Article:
GSP to be back soon: Faruk Khan
Civil Aviation and Tourism Minister Faruk Khan attends a discussion with analysts and industry leaders on the challenges of the garment sector of the country at The Daily Star Centre in the city yesterday. Shippers' Council of Bangladesh organised the event. Photo: Star
Civil Aviation and Tourism Minister Faruk Khan is optimistic that the country will regain duty-free benefits to the US in the next six months.
“It's a common misconception that the US has cancelled the GSP [generalised system of preferences] for Bangladesh. In reality, the Obama administration has only suspended it temporarily -- they would review it after six months.”
The former commerce minister is hopeful that the GSP status would be reinstated then, as a number of steps have already been taken to address the issues raised by the United States Trade Representative.
Khan's comments came at a discussion on the challenges faced by the country's garment sector, organised yesterday by the Shippers' Council of Bangladesh at The Daily Star Centre in the city.
“The garment trade is an extremely cut-throat business, where many resort to conspiracies to get ahead. Going forward, we have to be watchful that we are not at the receiving end of yet another conspiracy, so that our assets don't get ruined.”
“I'd also like to take this opportunity to state clearly that the EU [European Union] and Japan have not suspended GSP facilities for us -- and they don't intend to, either.”
He also touched upon the proposed amendment to the labour law, which is due to be passed at parliament on July 14.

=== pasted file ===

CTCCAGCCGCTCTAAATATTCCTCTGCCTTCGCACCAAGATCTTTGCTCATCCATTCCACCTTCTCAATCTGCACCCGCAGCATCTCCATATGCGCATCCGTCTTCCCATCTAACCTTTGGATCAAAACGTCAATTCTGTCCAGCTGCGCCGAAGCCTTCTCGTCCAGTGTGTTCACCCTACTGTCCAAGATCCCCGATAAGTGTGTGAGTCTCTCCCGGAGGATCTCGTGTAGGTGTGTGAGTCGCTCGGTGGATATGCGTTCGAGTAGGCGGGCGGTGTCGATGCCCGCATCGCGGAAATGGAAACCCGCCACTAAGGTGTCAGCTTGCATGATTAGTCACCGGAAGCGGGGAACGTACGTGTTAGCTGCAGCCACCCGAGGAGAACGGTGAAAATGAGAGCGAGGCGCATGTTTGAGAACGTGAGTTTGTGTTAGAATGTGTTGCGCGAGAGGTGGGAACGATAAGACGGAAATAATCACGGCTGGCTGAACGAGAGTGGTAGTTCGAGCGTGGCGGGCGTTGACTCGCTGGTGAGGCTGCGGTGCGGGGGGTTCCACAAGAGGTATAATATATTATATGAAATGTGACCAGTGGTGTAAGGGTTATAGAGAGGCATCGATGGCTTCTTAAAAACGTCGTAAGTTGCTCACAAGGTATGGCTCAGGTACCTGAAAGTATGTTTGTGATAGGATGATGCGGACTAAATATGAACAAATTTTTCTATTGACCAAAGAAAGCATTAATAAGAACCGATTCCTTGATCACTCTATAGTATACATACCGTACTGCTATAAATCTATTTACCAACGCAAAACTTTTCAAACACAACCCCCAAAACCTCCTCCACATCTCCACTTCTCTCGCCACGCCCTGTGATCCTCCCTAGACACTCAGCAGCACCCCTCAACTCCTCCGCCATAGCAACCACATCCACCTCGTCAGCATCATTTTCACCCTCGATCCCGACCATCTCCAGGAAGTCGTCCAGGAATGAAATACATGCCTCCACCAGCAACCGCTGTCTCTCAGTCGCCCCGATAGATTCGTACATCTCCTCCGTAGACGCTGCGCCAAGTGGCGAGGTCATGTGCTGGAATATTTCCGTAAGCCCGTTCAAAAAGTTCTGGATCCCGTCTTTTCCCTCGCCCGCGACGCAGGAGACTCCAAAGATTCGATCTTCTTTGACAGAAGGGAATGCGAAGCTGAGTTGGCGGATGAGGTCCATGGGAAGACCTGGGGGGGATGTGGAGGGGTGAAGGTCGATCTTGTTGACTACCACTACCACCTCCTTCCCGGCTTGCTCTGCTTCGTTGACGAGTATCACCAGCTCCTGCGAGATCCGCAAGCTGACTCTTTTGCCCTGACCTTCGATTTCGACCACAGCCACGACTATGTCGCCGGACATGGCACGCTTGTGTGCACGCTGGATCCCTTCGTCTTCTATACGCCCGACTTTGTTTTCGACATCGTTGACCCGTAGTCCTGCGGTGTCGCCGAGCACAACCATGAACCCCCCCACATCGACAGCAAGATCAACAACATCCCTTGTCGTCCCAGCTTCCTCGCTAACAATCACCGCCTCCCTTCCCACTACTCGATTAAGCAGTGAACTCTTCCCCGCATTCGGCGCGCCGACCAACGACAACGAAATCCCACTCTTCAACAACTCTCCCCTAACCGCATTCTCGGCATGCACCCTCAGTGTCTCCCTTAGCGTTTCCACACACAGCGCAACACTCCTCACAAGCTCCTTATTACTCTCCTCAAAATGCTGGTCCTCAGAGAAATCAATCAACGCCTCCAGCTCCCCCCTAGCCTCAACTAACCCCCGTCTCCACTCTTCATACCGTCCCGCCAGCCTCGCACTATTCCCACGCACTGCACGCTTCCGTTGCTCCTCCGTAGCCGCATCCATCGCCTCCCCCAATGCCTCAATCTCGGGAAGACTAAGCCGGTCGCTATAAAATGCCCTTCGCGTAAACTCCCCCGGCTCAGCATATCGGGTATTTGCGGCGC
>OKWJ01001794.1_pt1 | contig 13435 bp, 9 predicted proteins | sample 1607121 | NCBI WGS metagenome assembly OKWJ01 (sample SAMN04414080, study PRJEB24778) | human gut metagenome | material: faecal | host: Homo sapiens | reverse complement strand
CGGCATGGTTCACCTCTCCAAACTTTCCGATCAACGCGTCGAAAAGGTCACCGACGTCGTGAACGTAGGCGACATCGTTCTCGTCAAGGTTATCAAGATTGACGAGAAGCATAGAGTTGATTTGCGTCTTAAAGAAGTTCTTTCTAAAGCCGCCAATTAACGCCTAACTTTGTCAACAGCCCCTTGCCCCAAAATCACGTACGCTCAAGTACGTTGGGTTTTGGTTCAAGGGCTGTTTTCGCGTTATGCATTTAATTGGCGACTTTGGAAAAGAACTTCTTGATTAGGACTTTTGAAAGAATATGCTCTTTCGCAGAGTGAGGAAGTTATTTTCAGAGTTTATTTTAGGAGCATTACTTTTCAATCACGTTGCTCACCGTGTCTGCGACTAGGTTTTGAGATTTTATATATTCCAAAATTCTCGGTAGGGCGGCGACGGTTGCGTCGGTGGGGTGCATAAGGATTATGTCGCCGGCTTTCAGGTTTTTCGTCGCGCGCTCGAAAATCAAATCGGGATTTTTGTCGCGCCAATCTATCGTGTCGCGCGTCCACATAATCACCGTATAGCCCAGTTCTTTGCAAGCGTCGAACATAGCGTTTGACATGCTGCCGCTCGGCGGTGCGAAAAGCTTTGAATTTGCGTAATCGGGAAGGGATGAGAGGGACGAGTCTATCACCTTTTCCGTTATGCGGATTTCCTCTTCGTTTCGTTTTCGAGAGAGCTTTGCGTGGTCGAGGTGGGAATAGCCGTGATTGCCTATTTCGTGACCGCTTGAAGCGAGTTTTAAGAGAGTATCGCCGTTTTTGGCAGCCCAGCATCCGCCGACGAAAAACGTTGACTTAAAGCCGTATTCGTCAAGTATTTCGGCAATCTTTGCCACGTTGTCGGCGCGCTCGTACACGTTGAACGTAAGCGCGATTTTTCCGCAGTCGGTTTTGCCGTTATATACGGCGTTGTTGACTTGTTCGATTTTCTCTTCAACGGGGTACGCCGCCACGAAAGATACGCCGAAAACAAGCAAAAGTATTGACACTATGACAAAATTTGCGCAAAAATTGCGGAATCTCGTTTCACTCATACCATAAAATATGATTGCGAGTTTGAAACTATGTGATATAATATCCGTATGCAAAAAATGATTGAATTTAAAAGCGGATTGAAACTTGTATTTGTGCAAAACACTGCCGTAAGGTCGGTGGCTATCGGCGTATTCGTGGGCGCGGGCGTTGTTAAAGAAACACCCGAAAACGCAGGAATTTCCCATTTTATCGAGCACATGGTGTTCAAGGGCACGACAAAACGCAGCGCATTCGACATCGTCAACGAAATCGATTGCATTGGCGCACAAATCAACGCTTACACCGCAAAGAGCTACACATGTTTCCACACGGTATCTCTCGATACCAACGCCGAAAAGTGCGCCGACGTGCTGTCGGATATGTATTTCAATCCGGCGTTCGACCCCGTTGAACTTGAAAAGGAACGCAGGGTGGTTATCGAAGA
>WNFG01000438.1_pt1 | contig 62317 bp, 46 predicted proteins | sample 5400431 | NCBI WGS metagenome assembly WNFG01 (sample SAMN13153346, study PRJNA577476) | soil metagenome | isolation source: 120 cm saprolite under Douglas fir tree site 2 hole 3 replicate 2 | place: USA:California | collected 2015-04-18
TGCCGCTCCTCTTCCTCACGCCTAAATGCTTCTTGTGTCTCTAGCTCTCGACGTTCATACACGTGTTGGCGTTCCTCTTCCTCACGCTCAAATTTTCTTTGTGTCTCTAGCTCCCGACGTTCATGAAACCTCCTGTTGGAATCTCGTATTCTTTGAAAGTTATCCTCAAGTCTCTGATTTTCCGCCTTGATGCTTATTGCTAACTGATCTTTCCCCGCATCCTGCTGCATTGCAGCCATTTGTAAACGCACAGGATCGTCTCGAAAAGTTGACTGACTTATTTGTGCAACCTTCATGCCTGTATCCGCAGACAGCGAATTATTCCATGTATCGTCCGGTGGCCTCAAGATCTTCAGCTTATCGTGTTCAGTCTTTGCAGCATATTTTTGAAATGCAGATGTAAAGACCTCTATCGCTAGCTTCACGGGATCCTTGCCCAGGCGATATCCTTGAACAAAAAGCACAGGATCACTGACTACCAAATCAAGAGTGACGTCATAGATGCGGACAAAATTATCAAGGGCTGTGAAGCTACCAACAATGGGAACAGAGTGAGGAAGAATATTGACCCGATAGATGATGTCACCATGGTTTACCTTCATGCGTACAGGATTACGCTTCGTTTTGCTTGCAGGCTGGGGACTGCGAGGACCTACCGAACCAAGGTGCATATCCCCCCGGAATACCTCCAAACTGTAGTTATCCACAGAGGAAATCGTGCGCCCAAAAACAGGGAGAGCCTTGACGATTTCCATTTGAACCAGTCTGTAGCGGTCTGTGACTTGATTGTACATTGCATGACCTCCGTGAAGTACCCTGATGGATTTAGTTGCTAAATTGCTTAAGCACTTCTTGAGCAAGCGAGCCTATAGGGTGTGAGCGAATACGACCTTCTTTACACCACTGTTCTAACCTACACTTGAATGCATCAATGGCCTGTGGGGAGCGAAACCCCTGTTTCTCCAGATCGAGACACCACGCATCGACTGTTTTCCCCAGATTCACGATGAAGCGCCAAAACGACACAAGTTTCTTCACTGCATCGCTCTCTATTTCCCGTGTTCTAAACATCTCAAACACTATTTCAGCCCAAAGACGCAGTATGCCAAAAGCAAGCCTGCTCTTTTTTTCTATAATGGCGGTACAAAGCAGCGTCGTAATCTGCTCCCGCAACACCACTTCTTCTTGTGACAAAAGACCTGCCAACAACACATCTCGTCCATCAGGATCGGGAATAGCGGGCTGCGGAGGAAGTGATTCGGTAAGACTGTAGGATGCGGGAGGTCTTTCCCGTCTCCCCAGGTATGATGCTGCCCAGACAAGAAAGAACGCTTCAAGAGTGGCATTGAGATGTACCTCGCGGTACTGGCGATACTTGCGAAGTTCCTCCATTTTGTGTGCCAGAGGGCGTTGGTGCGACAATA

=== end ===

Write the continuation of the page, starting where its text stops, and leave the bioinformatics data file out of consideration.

“The new labour law will be of equal benefit to the entrepreneurs and the workers,” Khan added.
Atiqul Islam, president of Bangladesh Garment Manufacturers and Exporters Association, expressed his disappointment that the improvements made by the country since 2007, when its eligibility for trade benefits to the US market was called into question, did not count.
“We have improved a lot since 2007 -- but they have all gone unnoticed during last month's review. This makes me think that Bangladesh was the victim of a conspiracy by the international players.”
Meanwhile, Nazneen Ahmed, a senior research fellow of Bangladesh Institute of Development Studies, urged the international retailers to join hands with the manufacturers for the workers' welfare.
“The sector is going through a crisis. This is the right time for the retailers to show their good intentions,” she said, while calling for immediate increase of wages for the garment workers.
MM Akash, a professor at Dhaka University, however, disagreed that the garment sector is going through a crisis period.
“Rather, the sector has received some warning signs. The stakeholders would do well to pay heed to them, or else it would become a full-blown crisis.” Like Nazneen, he, too, called for wage rises.
He also suggested that trade unionism be allowed at factories so that “a balanced, healthy relationship can be created between the employers and the employees”.
Asif Ibrahim, managing director of Newage Garment, however, is sceptical of the efficacy of the traditional trade unions “as the previous experiences were not good”.
He said an international conference will be organised in Dhaka in October or November to discuss the problems and prospects of the country's garment sector.
Nazma Akter, president of Sammilito Garment Sramik Federation, said owing to the low wages workers are suffering from malnutrition, whose effect is manifested in lower productivity.
She said the sector will soon face a scarcity of experienced garment workers if the wages are not raised.
“Jordan and Mauritius pay much higher than us -- many experienced workers are now emigrating there. In the near future, it can become a wholesale migration.”
Khondaker Golam Moazzem, additional research director of Centre for Policy Dialogue, presented the keynote paper, while Salehuddin Ahmed, managing editor of The Daily Star, moderated the roundtable.